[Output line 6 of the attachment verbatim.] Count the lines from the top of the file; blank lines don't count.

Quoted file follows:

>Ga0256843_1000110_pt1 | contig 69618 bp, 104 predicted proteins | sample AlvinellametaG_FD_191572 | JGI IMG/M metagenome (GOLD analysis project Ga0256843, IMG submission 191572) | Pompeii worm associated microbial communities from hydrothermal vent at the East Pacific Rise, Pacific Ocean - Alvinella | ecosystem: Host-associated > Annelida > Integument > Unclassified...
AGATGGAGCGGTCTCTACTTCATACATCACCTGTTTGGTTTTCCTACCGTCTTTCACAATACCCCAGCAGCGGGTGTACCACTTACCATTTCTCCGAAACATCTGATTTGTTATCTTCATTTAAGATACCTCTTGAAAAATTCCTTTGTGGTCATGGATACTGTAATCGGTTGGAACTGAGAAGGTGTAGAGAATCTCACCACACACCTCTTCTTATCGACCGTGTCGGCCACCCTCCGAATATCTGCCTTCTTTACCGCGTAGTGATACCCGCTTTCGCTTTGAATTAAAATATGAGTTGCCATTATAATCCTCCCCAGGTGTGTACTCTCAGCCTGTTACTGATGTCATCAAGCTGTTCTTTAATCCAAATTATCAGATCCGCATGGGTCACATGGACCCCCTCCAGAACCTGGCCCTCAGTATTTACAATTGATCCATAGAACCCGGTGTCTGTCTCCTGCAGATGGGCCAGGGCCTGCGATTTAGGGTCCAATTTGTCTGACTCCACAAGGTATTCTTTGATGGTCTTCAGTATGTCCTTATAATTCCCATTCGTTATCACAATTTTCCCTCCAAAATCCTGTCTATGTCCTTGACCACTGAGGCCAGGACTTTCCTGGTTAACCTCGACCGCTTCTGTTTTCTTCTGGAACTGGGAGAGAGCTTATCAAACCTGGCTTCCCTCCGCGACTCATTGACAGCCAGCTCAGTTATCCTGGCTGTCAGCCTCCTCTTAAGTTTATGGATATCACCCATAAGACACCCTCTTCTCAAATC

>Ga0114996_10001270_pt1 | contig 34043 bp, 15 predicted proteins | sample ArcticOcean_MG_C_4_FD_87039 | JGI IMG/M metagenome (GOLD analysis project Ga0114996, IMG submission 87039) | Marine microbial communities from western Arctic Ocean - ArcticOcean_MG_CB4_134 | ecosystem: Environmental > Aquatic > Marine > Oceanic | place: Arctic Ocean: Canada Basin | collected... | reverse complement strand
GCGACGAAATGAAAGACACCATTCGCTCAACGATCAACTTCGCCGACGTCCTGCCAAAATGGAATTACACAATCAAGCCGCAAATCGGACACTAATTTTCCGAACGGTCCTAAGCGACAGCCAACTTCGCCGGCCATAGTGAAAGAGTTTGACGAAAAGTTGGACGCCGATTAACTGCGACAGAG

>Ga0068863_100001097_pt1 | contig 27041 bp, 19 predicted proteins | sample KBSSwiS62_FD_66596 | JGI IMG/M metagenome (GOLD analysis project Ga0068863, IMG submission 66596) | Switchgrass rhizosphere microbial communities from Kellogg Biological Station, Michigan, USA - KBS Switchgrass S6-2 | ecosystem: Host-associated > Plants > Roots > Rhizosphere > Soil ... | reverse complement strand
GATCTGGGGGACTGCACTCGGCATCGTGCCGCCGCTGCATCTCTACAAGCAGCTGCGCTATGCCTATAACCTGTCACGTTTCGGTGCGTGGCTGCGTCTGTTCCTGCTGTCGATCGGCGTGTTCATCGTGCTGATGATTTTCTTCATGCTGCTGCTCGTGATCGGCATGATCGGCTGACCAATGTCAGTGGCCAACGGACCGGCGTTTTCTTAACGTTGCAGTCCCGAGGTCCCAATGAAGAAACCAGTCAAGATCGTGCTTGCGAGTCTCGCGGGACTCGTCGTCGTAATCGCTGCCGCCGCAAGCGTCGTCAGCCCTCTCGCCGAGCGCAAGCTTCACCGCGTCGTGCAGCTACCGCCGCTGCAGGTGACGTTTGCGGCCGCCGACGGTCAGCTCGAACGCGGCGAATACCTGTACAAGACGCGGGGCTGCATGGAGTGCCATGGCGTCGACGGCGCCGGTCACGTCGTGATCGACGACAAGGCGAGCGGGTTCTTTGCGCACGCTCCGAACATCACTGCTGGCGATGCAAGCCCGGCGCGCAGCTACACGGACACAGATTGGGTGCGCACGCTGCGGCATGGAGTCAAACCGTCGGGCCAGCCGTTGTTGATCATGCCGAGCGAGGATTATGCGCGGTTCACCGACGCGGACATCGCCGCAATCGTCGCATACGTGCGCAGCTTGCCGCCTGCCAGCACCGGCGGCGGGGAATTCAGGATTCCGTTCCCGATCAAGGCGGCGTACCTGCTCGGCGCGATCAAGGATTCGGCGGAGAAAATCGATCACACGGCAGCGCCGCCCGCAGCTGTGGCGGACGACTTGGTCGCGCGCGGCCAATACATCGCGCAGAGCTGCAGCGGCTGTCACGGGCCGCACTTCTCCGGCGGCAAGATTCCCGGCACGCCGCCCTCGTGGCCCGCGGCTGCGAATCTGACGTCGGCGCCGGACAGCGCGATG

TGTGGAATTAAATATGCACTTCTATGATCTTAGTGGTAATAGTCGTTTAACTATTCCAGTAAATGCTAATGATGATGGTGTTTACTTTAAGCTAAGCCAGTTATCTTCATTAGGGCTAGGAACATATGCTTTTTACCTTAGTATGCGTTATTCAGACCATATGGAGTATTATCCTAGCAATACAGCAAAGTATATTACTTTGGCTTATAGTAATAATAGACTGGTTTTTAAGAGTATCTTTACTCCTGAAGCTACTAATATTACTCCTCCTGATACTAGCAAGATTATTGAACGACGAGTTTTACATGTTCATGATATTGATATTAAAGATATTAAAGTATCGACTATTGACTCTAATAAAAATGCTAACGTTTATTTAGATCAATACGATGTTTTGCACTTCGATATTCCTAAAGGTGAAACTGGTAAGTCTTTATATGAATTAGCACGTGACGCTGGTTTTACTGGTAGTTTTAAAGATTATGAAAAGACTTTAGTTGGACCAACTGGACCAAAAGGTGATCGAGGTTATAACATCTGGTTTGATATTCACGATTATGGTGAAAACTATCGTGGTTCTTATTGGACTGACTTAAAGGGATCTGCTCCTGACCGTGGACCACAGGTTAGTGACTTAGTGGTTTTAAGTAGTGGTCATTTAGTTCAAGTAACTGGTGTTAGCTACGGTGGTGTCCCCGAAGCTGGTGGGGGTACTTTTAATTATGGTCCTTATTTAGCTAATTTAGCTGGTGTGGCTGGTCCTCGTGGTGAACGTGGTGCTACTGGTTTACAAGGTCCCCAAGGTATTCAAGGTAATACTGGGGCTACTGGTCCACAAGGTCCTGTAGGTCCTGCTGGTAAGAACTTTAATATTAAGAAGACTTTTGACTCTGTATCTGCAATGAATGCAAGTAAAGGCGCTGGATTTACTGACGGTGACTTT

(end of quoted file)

GATCTGGGGGACTGCACTCGGCATCGTGCCGCCGCTGCATCTCTACAAGCAGCTGCGCTATGCCTATAACCTGTCACGTTTCGGTGCGTGGCTGCGTCTGTTCCTGCTGTCGATCGGCGTGTTCATCGTGCTGATGATTTTCTTCATGCTGCTGCTCGTGATCGGCATGATCGGCTGACCAATGTCAGTGGCCAACGGACCGGCGTTTTCTTAACGTTGCAGTCCCGAGGTCCCAATGAAGAAACCAGTCAAGATCGTGCTTGCGAGTCTCGCGGGACTCGTCGTCGTAATCGCTGCCGCCGCAAGCGTCGTCAGCCCTCTCGCCGAGCGCAAGCTTCACCGCGTCGTGCAGCTACCGCCGCTGCAGGTGACGTTTGCGGCCGCCGACGGTCAGCTCGAACGCGGCGAATACCTGTACAAGACGCGGGGCTGCATGGAGTGCCATGGCGTCGACGGCGCCGGTCACGTCGTGATCGACGACAAGGCGAGCGGGTTCTTTGCGCACGCTCCGAACATCACTGCTGGCGATGCAAGCCCGGCGCGCAGCTACACGGACACAGATTGGGTGCGCACGCTGCGGCATGGAGTCAAACCGTCGGGCCAGCCGTTGTTGATCATGCCGAGCGAGGATTATGCGCGGTTCACCGACGCGGACATCGCCGCAATCGTCGCATACGTGCGCAGCTTGCCGCCTGCCAGCACCGGCGGCGGGGAATTCAGGATTCCGTTCCCGATCAAGGCGGCGTACCTGCTCGGCGCGATCAAGGATTCGGCGGAGAAAATCGATCACACGGCAGCGCCGCCCGCAGCTGTGGCGGACGACTTGGTCGCGCGCGGCCAATACATCGCGCAGAGCTGCAGCGGCTGTCACGGGCCGCACTTCTCCGGCGGCAAGATTCCCGGCACGCCGCCCTCGTGGCCCGCGGCTGCGAATCTGACGTCGGCGCCGGACAGCGCGATG